From the cruiser’s perspective, it feels horrible. Sailors who started out with beautiful dreams of self-reliant freedom, gorgeous landfalls, and happy experiences meeting new people, are hurt by feeling unwanted and are disappointed to find the freedom of sailing over the horizon isn’t unrestrained after all. It’s hard to understand at first: you’ve come with the best intentions.

The greatest change is simply that there are more boats. Even a dozen years ago, a fraction of the number of boats that now visit French Polynesia did so. There are all kinds of reasons why this is so: the cheaper prices of used boats following the 2008 financial crisis; bigger and more comfortable boats with many of the conveniences of home; the affordability and ease of use of today’s navigation, communication, and other technologies; increasingly flexible remote working arrangements; new fables of the sailing life marketed by sailing YouTube channels; changes in French Polynesia’s long-stay visa program; and increased development within the islands.

More people interested in sailing and able to realize their dreams is not at all a bad thing. But unfortunately, in aggregate, it also puts more pressure on the islands and the locals. While cruisers come with the best intentions, it’s impossible for hundreds of cruisers not to have an impact. 

Trouble with cruisers

In the Marquesas over the last three years, I have gotten to know a number of the local residents quite well. All of them were generous and kind beyond measure, but a few of them noted that they’d occasionally had trouble with cruisers. Their primary concerns were with stealing fruit, spear-fishing too many fish from the reef, and – in one instance – a big crowd disturbing the quiet peace of the beach and bay. Of course, most sailors do not mean to steal, over-fish, or disturb anything or anyone. They’ve just heard the fables that when they get to the Marquesas there will be fruit everywhere, the wild produce of the land. 

Most of it, however, is not wild. One Marquesan man showed me all around his garden, showing where he’d planted new trees and was nurturing them along. He told me about a group of sailors who had picked all of his pamplemousse (grapefruit) when he was gone one day, leaving him with nothing for several weeks. He told me of sailors trampling his new saplings when they tried to hike up the valley from the beach. The hikers also scared away the wild boar and goats he hunted, so he had to hike further afield for his meat, leaving his orchard and garden unprotected. This orchard might not look like a New England apple orchard: it isn’t ordered in tidy rows; the fruit trees are in among the natural vegetation, so that at first glance they do appear to be growing wild. But if one looks a little closer, there’s evidence of a gardener’s care, of someone watering the plants when all is dry, of weeding around the new saplings.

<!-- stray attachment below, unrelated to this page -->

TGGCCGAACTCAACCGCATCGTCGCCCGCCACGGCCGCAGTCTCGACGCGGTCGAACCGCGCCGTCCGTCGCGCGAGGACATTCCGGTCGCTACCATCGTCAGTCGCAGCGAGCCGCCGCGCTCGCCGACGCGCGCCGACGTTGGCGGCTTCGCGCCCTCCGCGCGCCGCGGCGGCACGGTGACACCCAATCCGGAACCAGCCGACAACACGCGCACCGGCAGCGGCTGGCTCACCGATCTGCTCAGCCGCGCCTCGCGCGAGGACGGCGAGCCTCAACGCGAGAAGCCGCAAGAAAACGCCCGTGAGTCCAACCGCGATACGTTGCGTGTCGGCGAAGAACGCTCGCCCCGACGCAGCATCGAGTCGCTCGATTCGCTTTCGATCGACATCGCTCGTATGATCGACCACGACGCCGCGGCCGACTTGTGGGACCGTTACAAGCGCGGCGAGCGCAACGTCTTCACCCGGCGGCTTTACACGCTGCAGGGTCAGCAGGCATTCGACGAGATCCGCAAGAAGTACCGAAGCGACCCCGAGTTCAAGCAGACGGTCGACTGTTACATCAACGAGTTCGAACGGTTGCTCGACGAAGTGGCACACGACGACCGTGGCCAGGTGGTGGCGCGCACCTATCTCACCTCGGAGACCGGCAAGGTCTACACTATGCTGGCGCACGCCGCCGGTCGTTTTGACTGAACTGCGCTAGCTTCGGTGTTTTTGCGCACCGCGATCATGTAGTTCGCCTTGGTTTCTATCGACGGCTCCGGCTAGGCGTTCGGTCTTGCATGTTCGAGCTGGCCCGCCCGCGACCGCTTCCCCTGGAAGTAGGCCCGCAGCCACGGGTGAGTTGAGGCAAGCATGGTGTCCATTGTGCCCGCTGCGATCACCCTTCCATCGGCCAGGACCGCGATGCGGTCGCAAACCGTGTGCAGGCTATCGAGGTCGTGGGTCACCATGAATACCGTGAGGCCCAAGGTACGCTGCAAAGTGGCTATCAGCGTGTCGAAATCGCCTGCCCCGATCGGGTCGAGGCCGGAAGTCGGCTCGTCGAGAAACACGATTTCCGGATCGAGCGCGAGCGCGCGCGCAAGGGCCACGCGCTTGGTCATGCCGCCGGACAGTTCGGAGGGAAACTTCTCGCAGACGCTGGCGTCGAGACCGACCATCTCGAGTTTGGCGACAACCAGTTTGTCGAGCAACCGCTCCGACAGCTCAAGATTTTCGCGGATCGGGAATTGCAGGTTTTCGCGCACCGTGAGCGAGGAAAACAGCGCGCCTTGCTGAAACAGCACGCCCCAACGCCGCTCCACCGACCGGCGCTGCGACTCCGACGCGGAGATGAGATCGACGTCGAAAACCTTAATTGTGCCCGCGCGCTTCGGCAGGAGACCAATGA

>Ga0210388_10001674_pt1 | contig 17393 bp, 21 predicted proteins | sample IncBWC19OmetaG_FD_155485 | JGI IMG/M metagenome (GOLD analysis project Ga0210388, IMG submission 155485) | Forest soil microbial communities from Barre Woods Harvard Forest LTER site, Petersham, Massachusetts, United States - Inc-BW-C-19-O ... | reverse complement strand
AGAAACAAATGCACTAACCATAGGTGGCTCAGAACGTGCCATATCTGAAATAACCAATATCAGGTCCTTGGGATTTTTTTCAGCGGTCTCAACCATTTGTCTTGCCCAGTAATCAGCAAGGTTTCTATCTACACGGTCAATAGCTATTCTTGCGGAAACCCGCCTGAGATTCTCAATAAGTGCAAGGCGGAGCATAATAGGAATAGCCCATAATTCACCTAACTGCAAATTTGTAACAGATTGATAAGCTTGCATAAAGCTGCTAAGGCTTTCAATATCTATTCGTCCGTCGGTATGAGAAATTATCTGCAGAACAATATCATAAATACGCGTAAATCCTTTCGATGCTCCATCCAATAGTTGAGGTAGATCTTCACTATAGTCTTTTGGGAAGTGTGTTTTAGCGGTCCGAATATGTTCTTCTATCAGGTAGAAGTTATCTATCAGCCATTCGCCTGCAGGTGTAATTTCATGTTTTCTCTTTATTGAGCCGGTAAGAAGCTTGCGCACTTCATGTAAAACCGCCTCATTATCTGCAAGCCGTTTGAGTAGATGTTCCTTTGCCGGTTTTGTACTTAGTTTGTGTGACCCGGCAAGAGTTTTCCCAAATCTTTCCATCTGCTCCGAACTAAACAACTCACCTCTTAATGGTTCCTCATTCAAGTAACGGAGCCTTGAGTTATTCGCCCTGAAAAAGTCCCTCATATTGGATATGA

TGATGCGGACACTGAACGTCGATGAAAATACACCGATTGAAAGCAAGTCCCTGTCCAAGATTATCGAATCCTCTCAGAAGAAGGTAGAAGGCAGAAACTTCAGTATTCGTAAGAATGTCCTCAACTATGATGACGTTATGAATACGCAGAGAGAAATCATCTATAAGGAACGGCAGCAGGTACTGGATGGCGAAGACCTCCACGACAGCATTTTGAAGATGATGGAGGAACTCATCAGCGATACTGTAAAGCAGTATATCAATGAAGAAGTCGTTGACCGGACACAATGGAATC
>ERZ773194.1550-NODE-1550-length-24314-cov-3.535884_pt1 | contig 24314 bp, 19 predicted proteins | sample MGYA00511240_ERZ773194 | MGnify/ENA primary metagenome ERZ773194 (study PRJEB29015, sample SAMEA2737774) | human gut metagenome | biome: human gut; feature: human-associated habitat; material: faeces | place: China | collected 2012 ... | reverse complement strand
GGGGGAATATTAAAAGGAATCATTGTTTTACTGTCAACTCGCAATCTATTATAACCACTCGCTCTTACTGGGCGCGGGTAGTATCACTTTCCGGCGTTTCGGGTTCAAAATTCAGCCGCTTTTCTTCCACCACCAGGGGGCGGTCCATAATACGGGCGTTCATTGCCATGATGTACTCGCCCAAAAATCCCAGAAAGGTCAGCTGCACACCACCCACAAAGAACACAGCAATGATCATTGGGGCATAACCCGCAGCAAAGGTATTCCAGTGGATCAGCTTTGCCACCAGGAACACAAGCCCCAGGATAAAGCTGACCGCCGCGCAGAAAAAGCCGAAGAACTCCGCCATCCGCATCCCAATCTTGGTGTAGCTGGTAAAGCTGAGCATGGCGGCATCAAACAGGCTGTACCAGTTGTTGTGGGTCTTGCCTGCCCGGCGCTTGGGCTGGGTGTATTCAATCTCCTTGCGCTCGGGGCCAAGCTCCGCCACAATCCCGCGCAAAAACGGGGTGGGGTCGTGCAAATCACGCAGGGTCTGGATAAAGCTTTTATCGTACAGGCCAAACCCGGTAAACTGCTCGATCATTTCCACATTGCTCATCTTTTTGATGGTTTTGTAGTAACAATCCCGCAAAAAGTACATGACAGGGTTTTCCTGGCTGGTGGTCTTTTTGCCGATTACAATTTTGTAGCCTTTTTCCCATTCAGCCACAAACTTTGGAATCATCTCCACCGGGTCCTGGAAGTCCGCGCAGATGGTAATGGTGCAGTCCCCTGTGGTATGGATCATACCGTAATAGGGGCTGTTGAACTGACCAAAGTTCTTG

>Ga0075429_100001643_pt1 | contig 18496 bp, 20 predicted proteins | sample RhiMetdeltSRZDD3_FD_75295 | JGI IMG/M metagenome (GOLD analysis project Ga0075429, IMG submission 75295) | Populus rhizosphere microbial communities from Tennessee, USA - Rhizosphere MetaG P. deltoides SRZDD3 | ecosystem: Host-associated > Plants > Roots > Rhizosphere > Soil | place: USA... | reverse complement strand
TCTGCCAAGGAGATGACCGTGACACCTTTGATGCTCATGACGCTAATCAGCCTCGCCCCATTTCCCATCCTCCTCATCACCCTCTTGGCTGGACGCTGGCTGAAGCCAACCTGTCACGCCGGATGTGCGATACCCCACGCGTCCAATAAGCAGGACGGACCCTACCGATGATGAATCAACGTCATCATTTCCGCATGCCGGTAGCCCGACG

I’ve heard similar complaints about sailors spear-fishing, which is increasingly popular, especially among young cruisers who’ve watched YouTube sailing channels before embarking. But if every spear-fisherman takes a fish for dinner every night, the reef can’t support it and the locals’ food resource is gone.

When we approach our voyages responsibly, realizing that it’s a great gift to be able to do it at all, our perspective changes. No longer are we upset that we do not have the South Pacific idyll of Hanamoenoa Bay to ourselves; instead we are grateful to be there in the first place, surrounded by such beauty. We can be generous ourselves, giving or trading extra line, snorkel gear, or other items in remote places where goods are hard to come by. 

Accept the change

The ocean sailors of today have to be patient and phlegmatic not about those things, but about the issues caused by increased levels of world travel. However, there are still many, many friendly people out there who are eager to befriend someone who makes an effort. You might get a huge bag of fruit when you say goodbye.

And there are still many, many beautiful wild places in the world where a sailor can drop the hook, watch for the sunset’s green flash, and marvel that he’s there, where he’d dreamed of being. 

Contributing editor Ellen Massey Leonard is a circumnavigator, writer and photographer with more than 60,000 ocean miles. 

Categories: Ocean Voyager, Offshore Sailing